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Cop cutout in Barrie aims to get speeders to take their feet off pedal

‘We needed to come up with innovative ways to slow folks down,' says city official
2019-07-23 CopCutout JO-001
A Barrie pilot project is underway which sees a new metal police officer-shaped cutout designed to calm traffic in residential neighbourhoods. Jessica Owen/BarrieToday

BARRIE — Officer Fakeout is reporting for duty.

While city staff haven’t yet come up with an official name for their new metal police officer-shaped cutout designed to calm traffic in Barrie's residential neighbourhoods, the pilot project got underway this week.

“One of this council’s top priorities has been safe neighbourhoods, meaning active transportation and traffic calming. In our residential neighbourhoods, there’s a perception of speeding being rampant,” said Dave Friary, the City of Barrie's director of roads, parks and fleet.

“We needed to come up with innovative ways to slow folks down," he added. "This is just another tool we have.”

The cutout will be moved to different locations around Barrie daily, being placed in locations that have been identified as being in need of traffic calming from 8 a.m. to 3 p.m., at which time the cutout is picked up and stored at a city facility overnight.

The cutout is a generic design from the manufacturer, but Friary said they offer options to customize, so, down the road, it could be in the form of an actual Barrie police officer.

The one-year pilot project officially kicked off this week.

Friary said the city will collect data on whether it works before proceeding with the process to purchase more.

“The reason why we do pilot projects is we try to spend money on innovative ideas, and if it works then we expand the program. If it doesn’t work, we don’t have a lot of exposure or loss,” he said.

“Our hope is we’d like to reduce speeds by five to 10 kilometres per hour," Friary added. "Every little bit helps. If it helps people look up and pay attention, that’s what we’re hoping for.”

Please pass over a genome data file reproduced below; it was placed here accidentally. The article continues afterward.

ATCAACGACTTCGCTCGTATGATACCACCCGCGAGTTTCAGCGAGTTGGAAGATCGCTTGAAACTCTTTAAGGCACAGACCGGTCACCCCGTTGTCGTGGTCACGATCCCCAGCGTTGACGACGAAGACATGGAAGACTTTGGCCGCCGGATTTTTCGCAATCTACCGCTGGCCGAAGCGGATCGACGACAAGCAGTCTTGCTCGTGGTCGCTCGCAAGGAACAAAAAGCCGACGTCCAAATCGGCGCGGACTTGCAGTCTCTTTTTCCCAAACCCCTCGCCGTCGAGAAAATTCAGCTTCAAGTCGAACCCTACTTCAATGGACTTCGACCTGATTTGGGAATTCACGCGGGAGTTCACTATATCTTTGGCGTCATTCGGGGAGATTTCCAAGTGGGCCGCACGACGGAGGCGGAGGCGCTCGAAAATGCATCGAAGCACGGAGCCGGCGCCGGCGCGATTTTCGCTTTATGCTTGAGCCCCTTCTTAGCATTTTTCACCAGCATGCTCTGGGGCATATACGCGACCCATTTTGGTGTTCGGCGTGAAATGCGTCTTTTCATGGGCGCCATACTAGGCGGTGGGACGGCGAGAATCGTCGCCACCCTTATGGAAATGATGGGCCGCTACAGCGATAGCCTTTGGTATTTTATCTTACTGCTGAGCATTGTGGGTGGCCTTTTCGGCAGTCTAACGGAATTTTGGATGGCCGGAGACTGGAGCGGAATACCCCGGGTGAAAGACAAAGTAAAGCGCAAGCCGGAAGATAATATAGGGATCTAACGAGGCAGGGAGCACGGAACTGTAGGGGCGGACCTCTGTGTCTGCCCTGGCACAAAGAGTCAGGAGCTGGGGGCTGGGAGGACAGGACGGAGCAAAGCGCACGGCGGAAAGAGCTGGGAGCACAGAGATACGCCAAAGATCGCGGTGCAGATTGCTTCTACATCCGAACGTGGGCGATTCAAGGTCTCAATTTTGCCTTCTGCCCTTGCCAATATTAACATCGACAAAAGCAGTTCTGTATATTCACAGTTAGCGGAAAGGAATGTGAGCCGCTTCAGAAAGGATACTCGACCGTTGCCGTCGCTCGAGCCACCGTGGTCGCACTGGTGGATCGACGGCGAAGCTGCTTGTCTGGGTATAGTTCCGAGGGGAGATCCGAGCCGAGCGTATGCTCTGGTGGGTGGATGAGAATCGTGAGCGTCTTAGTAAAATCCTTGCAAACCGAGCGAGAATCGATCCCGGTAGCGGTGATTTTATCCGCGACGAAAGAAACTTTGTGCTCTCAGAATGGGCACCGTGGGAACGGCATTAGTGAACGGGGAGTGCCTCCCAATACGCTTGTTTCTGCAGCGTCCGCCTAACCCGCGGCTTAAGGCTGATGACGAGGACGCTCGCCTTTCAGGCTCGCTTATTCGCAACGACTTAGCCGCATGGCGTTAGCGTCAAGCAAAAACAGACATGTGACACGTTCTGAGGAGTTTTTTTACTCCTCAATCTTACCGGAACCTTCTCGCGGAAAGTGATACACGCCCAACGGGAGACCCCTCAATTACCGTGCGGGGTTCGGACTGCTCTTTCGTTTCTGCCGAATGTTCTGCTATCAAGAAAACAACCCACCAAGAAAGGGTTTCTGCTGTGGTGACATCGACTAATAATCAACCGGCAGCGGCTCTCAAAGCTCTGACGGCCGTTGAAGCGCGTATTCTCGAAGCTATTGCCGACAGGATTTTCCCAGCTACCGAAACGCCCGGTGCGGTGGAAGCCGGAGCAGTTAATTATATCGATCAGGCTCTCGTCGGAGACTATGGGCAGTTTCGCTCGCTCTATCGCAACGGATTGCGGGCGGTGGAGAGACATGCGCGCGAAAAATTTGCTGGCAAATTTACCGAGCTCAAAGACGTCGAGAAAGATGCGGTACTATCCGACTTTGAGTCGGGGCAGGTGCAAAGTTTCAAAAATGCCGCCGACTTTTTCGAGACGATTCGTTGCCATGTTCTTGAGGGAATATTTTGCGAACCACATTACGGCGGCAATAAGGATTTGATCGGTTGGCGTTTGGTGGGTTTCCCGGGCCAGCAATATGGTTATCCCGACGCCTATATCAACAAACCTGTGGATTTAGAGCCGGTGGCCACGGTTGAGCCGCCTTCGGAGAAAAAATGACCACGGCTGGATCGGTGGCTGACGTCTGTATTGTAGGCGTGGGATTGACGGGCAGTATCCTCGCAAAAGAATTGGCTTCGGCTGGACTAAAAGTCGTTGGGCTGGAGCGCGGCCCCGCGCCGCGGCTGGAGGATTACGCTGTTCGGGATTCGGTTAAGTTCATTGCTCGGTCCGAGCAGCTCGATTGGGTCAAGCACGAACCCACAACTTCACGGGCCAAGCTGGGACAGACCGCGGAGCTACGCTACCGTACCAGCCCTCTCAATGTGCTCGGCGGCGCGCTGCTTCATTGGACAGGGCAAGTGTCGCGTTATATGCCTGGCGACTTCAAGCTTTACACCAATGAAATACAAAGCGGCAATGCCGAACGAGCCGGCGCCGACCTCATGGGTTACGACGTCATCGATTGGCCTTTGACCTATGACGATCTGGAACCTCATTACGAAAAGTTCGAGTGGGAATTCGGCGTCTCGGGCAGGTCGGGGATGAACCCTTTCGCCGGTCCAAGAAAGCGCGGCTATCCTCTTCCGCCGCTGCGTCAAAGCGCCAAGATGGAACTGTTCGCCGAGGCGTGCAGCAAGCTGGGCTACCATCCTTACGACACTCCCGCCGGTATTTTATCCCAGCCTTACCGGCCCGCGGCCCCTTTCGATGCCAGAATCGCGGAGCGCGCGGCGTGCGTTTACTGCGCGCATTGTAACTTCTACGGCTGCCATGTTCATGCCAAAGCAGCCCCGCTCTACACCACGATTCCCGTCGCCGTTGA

Friary lists other calming measures such as temporary speed cushions, road diets and bollard islands as methods the city has used for traffic calming in the past.

“All these things are just tools we have to try to slow people down,” he said.

Friary said some of the benefits of using the cutout are that it was relatively inexpensive in comparison to other methods.

“We wanted to try it out to see if it works. It’s made of metal with an anti-graffiti coating on the front. It has locks on it so it fastens to trees and poles so no one can just pick it up and take it away,” he said.

One of the methods that will be used to collect data on effectiveness will be to place the cutout next to a radar speed board, and compare the data from before the cutout was installed to after.

The cutout isn’t meant to replace the role of the police in enforcing speed limits.

“They will still be out doing radar enforcement. It’s not like they’re going to stop because we have decoy police officers. It’s just a fairly inexpensive way for us to try it out,” said Friary.

“We’re going to monitor the success of the program and then report back to council,” he added.

Decoys are also used by local police departments when it comes to traffic calming.

“Other jurisdictions have done it in the past. I know that years ago to OPP used ghost cars on on-ramps to slow people down,” said Barrie police communications co-ordinator Peter Leon.

Ghost cars are police vehicles with the interiors removed that are towed from location to location and dropped off to deter speeders.

“Just the mere presence of a marked police vehicle has a significant impact. Not realizing that it isn’t the real thing until they’re right there might make people realize there’s been complaints about the neighbourhood they’re in,” said Leon.

“We’re going to be quite interested to see the impact (the cutout) has as well,” he added.

To learn more and read the city’s traffic-calming policy, click here.


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Jessica Owen

About the Author: Jessica Owen

Jessica Owen is an experienced journalist working for Village Media since 2018, primarily covering Collingwood and education.
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